Read more of our coverage of the Every Student Succeeds Act here.

No time to play

Will recess cuts boost learning? One struggling Colorado district wants to find out.

A suburban Denver school district on a state-mandated improvement plan has cut recess time for elementary students in a bid to devote more time to instruction.

On a good day, elementary children in the Adams 14 district get about 15 minutes of recess at lunch time, but sometimes it’s as little as seven, according to teachers who’ve spoken out about the issue.

The change, instituted at the beginning of the school year, has angered both parents and teachers who say the lack of outside playtime is stressful and unhealthy for students and has led to more behavior problems in the classroom.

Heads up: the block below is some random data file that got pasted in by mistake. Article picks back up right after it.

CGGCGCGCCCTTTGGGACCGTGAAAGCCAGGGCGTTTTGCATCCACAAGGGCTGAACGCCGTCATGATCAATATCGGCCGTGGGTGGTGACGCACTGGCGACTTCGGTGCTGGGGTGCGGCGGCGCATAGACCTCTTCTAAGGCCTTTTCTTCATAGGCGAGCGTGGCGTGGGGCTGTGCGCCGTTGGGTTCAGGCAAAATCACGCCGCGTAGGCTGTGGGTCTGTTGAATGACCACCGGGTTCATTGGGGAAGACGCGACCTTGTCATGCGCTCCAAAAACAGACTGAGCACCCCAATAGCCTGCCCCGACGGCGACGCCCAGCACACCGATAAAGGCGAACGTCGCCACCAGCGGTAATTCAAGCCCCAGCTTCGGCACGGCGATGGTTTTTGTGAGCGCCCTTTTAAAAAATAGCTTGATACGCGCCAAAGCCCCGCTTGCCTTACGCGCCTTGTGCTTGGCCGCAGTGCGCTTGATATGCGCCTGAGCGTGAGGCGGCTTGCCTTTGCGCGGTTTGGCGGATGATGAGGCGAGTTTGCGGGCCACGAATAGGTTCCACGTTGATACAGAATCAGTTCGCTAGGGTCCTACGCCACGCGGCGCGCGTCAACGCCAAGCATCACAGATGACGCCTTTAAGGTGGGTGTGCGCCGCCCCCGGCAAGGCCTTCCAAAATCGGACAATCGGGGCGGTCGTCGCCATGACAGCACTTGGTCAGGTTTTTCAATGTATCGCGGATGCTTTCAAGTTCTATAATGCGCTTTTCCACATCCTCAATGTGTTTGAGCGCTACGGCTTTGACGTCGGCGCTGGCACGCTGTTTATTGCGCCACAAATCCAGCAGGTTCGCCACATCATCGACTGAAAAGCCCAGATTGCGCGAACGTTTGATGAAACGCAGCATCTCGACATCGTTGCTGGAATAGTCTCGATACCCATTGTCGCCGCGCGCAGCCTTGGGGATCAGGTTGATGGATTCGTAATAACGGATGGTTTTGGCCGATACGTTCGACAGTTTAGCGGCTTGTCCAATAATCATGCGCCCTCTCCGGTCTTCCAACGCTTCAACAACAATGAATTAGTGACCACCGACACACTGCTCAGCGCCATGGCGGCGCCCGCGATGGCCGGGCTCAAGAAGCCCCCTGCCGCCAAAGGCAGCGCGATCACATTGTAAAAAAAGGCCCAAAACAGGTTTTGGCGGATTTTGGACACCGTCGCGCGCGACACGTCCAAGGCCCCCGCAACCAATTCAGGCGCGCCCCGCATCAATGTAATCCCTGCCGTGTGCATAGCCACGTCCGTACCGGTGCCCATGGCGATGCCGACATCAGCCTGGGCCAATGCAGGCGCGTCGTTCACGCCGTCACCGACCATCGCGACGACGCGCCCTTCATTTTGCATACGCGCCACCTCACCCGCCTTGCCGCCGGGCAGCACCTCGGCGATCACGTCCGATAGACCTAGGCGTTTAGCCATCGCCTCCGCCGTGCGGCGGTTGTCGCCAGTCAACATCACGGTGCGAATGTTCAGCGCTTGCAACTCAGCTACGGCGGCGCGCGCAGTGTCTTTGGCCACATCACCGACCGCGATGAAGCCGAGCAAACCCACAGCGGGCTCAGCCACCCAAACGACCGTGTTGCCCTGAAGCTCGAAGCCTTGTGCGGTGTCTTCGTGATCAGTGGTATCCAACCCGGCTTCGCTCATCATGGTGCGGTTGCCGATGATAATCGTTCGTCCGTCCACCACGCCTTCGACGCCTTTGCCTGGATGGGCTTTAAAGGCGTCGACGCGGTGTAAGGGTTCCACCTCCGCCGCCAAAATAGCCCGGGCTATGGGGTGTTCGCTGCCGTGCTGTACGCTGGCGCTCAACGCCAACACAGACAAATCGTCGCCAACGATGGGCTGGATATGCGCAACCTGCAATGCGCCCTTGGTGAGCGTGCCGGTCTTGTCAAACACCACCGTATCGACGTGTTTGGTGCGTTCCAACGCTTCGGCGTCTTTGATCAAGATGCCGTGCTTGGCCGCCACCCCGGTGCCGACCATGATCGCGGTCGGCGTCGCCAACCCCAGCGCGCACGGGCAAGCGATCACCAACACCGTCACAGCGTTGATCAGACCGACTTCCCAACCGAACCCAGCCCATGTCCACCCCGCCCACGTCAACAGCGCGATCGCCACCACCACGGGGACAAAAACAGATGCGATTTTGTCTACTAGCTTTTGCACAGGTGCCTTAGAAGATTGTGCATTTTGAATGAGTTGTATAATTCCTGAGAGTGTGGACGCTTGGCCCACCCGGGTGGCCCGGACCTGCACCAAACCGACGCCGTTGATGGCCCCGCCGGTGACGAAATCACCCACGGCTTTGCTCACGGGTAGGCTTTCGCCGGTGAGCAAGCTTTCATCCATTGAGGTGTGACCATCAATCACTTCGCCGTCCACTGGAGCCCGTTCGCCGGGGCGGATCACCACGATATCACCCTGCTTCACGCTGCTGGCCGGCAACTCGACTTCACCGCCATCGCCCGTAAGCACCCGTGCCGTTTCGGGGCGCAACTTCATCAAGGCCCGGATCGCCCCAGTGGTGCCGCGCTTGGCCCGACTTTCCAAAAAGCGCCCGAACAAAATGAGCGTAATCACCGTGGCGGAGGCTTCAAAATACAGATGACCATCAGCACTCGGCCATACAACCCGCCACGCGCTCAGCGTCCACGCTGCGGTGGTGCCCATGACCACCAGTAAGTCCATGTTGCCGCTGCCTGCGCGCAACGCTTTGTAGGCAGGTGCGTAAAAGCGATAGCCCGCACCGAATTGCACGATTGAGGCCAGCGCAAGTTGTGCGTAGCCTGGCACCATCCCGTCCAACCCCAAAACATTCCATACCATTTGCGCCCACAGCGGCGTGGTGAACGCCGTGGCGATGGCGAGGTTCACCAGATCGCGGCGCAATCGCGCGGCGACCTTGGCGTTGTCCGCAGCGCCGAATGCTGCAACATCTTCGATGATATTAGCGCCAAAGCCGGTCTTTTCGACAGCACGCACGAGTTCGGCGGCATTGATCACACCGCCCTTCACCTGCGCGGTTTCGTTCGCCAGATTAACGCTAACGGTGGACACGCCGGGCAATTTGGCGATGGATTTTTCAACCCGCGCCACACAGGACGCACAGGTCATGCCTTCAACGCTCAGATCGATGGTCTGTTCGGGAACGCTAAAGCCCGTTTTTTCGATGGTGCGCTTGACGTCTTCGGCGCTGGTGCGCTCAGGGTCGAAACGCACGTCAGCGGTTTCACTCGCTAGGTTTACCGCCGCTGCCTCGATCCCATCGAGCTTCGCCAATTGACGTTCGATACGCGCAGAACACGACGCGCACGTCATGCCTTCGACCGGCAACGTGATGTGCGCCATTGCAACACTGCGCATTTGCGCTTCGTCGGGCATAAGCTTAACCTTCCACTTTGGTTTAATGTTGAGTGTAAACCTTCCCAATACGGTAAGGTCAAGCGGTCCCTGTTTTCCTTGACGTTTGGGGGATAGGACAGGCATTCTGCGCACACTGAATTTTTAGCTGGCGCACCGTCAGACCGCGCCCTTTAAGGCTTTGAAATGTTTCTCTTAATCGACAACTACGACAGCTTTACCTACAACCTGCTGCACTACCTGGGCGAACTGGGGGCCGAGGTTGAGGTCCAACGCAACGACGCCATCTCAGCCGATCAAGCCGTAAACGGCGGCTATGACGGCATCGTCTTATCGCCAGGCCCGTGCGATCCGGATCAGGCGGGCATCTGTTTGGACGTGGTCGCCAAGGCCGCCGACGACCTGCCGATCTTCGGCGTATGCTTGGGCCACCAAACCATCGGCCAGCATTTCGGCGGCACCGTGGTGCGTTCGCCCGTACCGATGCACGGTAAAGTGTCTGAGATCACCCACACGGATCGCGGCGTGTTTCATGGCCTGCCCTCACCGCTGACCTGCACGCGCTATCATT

The reduction in recess is one of a series of controversial decisions this year in the 7,400-student district, where almost half the students are English language learners and 86 percent qualify for subsidized meals. Also contentious this year were decisions to end parent-teacher conferences and scale back a biliteracy program once envisioned as a model for other districts.

It’s not uncommon for students in high-poverty schools like the ones in Adams 14 to get less recess compared to their more affluent peers.

A 2006 report from the National Center for Education Statistics found that the students in the highest poverty elementary schools got 17 to 21 minutes of recess a day while those at schools with relatively few students from poor families got 28 to 32 minutes a day.

District spokeswoman Janelle Asmus said the recess changes came out of feedback from state education officials and a contractor charged with helping the district improve. They urged district leaders to use school time more effectively.